Crisp, fun and emblematic of The Simpsons: Daily Dialogue’s new identity for Converse’s Push
The Munich-based studio are back with a new and joyous identity for Converse’s new cultural skate program, Push.
- Ayla Angelos
- 30 March 2020
Since January 2019, Daily Dialogue has grown. With a few more people added to its roster of studio talent, Maximilian Schachtner and his Munich-based team have, over the course of a year, worked on a bundle of new collaborations and projects – this includes the identity for Place Mag, a multi media website for company Cap Dept, three publications for Neues Museum Nürnberg, two identities for clothing brand Zara plus an upcoming catalogue for the Hauberk Foundation. To say Daily Dialogue has been busy would be an understatement.
What really caught our eye this time around, however, is its new identity for Converse’s new cultural skate program Push, based in Berlin. A monthly event that strives to integrate music, sport and art – supported by Place Mag, skateboarding store Civilist Berlin and market Yaam Berlin with an open skate school – the identity needed to represent as such. To begin, Daily Dialogue started with the logotype and the integration of the classic Converse logo. “The main components of the design are illustrations, which always refer to the topic of the sessions,” Maximilian tells It’s Nice That. “We went for a crisp, light-hearted identity, gradually developing itself with every Push happening.”
With parts that resemble the familiar, cheerful and cloudy introduction to The Simpsons (minus the multi-hued colour palette), this edition to the ever-evolving identity for Push takes on a friendly and monochromatic aesthetic – one that was developed since the KantineKiosk identity from 2016 where the “combination of straight typographic design and sometimes funny illustrations have become a strong recogniser for the studios work,” Maximilian adds. Therefore the Push identity evolved from this experimental and free approach, all the while adhering to a strong and structured framework, similar to that of Daily Dialogue’s previous activities – like the design for skateboarding culture publication Place Mag that sees skateboarding tropes shunned and new-found ways of representing the sporting subculture come into the fore. “For every event there is a fresh topic that needs to be illustration,” he continues, “and it’s always good fun to let the mind flow and interpret the new topic in different ways.”
This playful approach design is at the heart of the studio’s ethos: one that’s “based on a social and family friendly structure,” says Maximilian, stating how its two partners both have children and therefore advocate a balance between child care and work. “We don’t work late and on weekends,” he adds, “therefore the studio needs to be efficient.” Achieved through a clear approach to design and work ethic from the get-go, this goal has been made possible. “We are trying to make every project valuable for the client and ourselves. This includes a big investment into the project, and means that we can’t shy way from confrontations and discussions.”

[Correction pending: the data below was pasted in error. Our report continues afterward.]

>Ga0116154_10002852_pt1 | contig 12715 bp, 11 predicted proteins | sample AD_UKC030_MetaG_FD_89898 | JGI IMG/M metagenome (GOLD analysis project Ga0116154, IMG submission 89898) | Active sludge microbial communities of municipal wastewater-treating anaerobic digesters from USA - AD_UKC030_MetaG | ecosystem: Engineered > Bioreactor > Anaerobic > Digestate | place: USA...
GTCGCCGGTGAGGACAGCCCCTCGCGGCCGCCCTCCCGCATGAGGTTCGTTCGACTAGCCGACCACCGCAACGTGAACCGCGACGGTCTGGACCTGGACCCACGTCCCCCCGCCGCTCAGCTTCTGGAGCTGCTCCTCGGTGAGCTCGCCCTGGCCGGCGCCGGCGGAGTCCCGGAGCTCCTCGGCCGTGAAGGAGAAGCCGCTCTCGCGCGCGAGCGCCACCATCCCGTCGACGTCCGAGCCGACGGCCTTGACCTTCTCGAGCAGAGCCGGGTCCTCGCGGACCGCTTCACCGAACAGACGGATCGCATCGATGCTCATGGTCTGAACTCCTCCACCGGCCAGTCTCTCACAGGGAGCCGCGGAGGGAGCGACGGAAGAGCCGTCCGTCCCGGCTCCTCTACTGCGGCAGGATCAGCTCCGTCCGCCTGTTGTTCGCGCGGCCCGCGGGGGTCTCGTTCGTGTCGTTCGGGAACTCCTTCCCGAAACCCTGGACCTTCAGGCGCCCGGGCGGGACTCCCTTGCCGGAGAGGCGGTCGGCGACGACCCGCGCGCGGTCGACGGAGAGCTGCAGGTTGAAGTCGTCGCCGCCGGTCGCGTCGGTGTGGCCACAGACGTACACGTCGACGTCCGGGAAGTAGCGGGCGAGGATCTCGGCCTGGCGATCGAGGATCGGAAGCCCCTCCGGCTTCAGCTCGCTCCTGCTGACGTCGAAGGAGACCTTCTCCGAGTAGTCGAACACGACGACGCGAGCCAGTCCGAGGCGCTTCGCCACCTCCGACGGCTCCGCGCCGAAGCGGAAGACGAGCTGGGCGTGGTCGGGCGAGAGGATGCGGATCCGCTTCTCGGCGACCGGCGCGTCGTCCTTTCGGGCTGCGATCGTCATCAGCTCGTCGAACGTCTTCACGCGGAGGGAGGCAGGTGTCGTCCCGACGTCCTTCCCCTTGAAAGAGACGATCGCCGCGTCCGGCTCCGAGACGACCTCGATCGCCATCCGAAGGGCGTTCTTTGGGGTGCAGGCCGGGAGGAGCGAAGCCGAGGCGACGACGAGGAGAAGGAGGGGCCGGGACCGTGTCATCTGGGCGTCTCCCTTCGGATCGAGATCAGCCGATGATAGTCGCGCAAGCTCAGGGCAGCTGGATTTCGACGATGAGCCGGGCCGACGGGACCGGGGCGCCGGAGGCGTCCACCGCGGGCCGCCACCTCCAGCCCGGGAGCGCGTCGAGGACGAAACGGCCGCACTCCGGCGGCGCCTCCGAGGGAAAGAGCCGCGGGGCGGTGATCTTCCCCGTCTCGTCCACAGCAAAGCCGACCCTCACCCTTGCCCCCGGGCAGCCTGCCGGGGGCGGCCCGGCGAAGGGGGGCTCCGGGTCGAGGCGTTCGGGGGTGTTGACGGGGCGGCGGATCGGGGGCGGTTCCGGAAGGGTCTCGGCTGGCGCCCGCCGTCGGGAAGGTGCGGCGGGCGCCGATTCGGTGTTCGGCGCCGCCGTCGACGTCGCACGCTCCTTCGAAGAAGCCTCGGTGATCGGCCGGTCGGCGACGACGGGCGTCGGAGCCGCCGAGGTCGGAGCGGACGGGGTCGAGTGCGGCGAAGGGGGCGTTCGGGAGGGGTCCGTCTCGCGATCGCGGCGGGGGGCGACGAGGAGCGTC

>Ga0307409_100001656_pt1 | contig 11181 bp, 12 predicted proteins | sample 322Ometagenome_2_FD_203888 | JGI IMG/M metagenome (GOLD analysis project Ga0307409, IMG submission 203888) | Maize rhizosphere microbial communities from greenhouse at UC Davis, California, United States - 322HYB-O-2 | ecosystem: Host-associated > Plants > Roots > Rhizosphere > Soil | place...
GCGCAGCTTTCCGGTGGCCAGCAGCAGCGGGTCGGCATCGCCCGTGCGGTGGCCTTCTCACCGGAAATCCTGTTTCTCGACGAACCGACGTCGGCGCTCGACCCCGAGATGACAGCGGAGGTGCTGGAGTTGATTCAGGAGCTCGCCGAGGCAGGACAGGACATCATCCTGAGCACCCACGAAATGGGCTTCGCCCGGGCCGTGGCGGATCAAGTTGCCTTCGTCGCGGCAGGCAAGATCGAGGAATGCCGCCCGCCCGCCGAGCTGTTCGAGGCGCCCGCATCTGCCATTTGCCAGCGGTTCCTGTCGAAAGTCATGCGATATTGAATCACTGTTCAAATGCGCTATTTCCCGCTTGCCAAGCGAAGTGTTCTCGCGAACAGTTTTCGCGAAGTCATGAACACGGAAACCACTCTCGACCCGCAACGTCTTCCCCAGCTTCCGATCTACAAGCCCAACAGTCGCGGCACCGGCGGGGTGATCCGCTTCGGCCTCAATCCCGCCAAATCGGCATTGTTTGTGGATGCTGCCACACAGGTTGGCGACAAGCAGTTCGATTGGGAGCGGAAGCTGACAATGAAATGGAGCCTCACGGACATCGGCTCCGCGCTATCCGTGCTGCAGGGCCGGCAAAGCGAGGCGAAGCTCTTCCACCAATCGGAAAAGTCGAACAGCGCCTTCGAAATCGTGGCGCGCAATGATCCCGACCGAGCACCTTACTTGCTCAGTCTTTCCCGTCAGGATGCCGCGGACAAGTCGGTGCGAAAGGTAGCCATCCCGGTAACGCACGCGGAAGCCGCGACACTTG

Keen advocates for a healthy work-life balance, those at Daily Dialogue are clearly doing something right. By continuing to challenge abilities by creating “better and bigger projects” and continuing to nurture relationships with clients, the team is resultantly expanding as they seek out new and exciting projects. What’s more is that Maximilian established a record label with Martin Brugger in 2019, titled Squama. Centring on – but most certainly not limiting to – contemporary forms of jazz, it has since released two records, and are planning many more to be launched this year, plus merch, of course. “In Squama you can see a lot of what we learned in creating Daily Dialogue. Squama is combing a high-quality approach in the quality of music and design – it’s fun and exciting to use our experience in another field and building something new.”
Future plans will inevitably involve music, sports, plus more identities, catalogues, websites and magazines – “we will keep on marrying our punk approach with clean and high-quality typographic graphic design as you know it from us.”
About the Author
Ayla is currently covering Jenny as It’s Nice That’s online editor. She has spent nearly a decade as a journalist, and covers a range of topics including photography, art and graphic design. Feel free to contact Ayla with any stories or new creative projects.